- How does it work?
- What can it be used for?
- What can it not be used for?
- Related Facilities
- Further Information
|Key words||dewatering, juice concentration, wine concentration, concentration, desalination, aroma rejection, flavour rejection, metal ions rejection, colourants rejection, hyperfiltration, reverse osmosis, cut-off, dealcoholization, purification, waste water treatment, membrane|
|Completed by||Wageningen UR - FBR|
How does it work?
|Working principle|| Reverse osmosis designates a membrane separation process, driven by a pressure gradient, in which the membrane separates the solvent (e.g. water, alcohol) from other components (e.g. aromas, metal ions, colours) of a solution. The selectivity of the membrane defines the separation process and depends mostly on membrane material. Commonly pore sizes are 1-10 Å (0.0001 - 0.001µm). pressures needed are 1380 – 6890 kPa (200 – 1000 psi, 15 – 70 bar). Permeate fluxes, which can be reached vary between 3 – 30 l/m2 h.|
|Additional effects|| Positive: Removal of microorganisms to a large extent
Negative: Also selective for undesired components
|Important process parameters||pressure, membrane type and material, surface properties of the membrane, surface area of the membrane, temperature, cross flow velocity|
|Important product parameters||viscosity, particle concentration, diffusivity, density|
What can it be used for?
|Products||Liquids, beverages, clarified juices|
|Operations||Desalination, dealcoholisation, dewatering, concentration, purification|
|Solutions for short comings|| - Fouling of the membrane surface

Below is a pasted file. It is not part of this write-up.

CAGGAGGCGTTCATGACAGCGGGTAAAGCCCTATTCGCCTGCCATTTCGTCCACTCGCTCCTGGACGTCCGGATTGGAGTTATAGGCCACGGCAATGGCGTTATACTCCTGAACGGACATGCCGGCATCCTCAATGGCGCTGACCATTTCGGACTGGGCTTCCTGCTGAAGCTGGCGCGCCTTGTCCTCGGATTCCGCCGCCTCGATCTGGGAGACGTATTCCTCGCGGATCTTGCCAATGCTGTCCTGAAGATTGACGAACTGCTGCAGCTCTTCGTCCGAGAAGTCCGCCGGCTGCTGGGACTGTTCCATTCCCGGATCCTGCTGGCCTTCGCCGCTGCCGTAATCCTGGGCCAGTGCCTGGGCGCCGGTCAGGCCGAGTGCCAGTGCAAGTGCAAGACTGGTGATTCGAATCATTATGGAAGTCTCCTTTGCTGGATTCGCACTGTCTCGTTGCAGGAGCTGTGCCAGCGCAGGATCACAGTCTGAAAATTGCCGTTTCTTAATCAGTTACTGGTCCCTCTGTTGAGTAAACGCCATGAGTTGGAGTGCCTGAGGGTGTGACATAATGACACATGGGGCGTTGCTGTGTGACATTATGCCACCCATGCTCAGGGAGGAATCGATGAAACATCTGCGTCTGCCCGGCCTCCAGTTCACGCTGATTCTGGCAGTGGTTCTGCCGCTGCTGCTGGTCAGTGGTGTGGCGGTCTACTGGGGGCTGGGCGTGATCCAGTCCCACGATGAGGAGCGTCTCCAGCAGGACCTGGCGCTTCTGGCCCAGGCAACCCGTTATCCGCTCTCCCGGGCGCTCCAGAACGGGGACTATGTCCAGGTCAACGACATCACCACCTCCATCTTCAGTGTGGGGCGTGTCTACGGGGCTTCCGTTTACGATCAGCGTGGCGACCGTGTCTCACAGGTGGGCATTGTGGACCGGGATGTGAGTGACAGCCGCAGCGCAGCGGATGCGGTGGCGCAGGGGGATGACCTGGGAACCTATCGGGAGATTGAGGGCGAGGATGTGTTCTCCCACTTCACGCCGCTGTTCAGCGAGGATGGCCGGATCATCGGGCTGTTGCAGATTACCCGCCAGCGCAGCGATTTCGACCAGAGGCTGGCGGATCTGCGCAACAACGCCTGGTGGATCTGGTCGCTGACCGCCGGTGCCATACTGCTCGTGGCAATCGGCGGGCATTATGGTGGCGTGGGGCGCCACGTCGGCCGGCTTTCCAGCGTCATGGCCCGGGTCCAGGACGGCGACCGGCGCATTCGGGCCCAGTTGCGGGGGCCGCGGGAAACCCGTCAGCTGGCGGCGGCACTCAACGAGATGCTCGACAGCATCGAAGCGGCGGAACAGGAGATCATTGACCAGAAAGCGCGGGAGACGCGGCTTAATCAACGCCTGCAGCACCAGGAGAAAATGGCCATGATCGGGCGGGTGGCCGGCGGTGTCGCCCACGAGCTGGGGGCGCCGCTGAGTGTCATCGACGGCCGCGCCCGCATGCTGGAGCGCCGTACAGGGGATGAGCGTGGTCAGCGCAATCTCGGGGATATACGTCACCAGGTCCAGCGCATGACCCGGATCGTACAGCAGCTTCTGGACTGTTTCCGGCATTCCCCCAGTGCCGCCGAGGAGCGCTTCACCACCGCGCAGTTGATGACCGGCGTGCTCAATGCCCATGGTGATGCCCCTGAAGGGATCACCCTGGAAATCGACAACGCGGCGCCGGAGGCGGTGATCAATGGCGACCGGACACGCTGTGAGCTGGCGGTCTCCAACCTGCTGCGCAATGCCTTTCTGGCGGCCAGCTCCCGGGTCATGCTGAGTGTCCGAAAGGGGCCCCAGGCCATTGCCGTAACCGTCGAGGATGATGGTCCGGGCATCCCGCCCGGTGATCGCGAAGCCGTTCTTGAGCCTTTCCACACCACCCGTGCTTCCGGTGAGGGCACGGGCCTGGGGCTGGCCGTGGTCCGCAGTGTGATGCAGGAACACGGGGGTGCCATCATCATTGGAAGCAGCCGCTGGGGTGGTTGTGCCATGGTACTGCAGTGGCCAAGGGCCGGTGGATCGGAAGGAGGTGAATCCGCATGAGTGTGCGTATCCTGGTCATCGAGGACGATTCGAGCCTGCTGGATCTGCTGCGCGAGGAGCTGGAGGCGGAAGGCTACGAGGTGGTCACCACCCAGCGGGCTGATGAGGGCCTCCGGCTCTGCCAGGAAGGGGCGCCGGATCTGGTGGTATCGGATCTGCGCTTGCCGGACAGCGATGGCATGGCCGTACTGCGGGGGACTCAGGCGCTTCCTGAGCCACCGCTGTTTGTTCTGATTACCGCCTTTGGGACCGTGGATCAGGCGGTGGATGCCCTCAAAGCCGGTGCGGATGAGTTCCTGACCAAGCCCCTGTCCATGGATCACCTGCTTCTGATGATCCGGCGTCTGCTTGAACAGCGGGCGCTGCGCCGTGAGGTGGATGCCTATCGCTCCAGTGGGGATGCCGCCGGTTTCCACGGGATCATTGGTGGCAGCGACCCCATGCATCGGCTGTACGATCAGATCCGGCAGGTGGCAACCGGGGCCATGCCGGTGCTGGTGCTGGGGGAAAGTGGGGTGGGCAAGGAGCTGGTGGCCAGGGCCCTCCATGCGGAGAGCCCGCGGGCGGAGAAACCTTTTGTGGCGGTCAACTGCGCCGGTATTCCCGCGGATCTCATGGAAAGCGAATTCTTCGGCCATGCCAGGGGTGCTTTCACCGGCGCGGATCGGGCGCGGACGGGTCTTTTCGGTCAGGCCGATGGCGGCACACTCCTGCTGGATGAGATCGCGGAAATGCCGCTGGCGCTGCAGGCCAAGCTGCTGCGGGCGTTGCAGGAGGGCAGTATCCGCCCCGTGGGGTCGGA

- High water and cleaning detergents consumption during cleaning procedure - Wet storage of the membrane necessary - Pretreatment necessary (Clarification by NF/MF) - High concentrations are difficult to obtain due to the high osmotic pressures (one stage RO: 20 – 35◦Brix, two stage RO up to 40-50◦Brix)
What can it NOT be used for?
|Products||Solids, gas, high viscous liquids, non-clarified liquids|
|Operations||Reverse osmosis is used for dewatering, but not for clarification (nanofiltration or microfiltration) Reverse osmosis can be used for pasteurization, but not for sterilization (NF or MF)|
|Other limitations||Permeate fluxes are relatively low (3-30 l/m2 h)|
|Risks or hazards||Careful cleaning is necessary, since reverse osmosis membranes need to be stored under wet conditions, which support the growth of microorganisms.|
|Maturity||Lab-scale, pilot-scale and industrial scale possible|
|Modularity /Implementation||Reverse osmosis can be inserted in an existing production line|
|Consumer aspects||Not available|
|Legal aspects||Not available|
|Environmental aspects||Reverse osmosis energy consumption is low when compared with evaporation.|
Facilities that might be interesting for you
|Institutes||University Twente - Membrane Technology Group, Johannes Keppler Universität Linz - Institut für Verfahrenstechnik|
|Companies||Applied Membranes INC., MMS membrane Systems|
|References|| 1. Girard, B. and Fukumoto, L.R.; Membrane Processing of Fruit and Beverages: A review, Critical Reviews in Food Science and Nutrition, Volume 40, Issue 2, p. 91-157, 2000.
2. Baker, R. W.; Membrane Technology and Applications, 2nd edition, ISBN 0-470-85445-6, 2004.
pressure, membrane type and material, surface properties of the membrane, surface area of the membrane, temperature, cross flow velocity viscosity, particle concentration, diffusivity, density Membrane equipment 2.2.1 physical separation not applicable Web of knowledge (Searchterms: Reverse Osmosis AND Food) WikiSysop :Template:Review document :Template:Review status